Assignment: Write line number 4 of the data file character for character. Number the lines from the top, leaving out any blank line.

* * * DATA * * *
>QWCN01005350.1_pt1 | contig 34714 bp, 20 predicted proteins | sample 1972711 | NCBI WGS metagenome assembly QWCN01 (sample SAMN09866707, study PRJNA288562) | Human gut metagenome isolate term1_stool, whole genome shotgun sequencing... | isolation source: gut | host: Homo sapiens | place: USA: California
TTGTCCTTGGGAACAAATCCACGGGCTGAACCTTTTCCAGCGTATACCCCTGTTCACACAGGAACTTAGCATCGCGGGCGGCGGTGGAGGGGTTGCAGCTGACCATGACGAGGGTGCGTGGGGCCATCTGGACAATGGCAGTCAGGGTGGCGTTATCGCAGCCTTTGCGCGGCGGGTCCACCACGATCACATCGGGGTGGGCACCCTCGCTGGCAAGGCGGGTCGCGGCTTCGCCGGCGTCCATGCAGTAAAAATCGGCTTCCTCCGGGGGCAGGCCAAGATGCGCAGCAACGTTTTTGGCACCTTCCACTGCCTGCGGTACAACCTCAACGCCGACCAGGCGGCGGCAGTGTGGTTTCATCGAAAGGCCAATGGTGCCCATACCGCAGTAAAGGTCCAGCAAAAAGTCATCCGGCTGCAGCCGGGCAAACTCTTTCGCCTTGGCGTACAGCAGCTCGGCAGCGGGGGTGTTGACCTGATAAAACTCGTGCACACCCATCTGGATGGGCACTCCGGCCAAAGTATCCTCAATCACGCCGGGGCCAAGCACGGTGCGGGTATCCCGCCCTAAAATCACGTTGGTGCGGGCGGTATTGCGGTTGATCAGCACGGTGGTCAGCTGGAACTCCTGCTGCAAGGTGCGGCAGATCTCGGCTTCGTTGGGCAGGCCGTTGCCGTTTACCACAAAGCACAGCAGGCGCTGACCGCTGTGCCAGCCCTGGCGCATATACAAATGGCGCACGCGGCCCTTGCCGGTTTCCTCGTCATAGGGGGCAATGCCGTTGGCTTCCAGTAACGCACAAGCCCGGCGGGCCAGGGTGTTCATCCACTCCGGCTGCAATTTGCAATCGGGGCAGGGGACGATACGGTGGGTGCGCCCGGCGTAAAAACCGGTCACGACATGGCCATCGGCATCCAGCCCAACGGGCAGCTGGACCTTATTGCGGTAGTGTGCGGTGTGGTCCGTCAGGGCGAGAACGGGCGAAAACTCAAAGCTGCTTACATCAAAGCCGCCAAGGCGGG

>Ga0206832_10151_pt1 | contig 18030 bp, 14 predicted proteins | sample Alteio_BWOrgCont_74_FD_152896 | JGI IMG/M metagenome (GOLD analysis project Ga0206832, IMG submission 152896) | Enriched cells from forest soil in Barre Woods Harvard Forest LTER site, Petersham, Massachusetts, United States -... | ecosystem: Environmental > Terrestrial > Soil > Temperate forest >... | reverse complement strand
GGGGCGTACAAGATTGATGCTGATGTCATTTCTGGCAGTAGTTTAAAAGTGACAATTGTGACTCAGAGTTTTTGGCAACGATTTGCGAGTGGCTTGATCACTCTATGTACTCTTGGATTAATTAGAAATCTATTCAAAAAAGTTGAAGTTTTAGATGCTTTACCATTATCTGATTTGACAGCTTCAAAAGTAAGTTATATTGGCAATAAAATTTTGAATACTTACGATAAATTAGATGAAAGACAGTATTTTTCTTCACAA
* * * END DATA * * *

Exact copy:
GGGGCGTACAAGATTGATGCTGATGTCATTTCTGGCAGTAGTTTAAAAGTGACAATTGTGACTCAGAGTTTTTGGCAACGATTTGCGAGTGGCTTGATCACTCTATGTACTCTTGGATTAATTAGAAATCTATTCAAAAAAGTTGAAGTTTTAGATGCTTTACCATTATCTGATTTGACAGCTTCAAAAGTAAGTTATATTGGCAATAAAATTTTGAATACTTACGATAAATTAGATGAAAGACAGTATTTTTCTTCACAA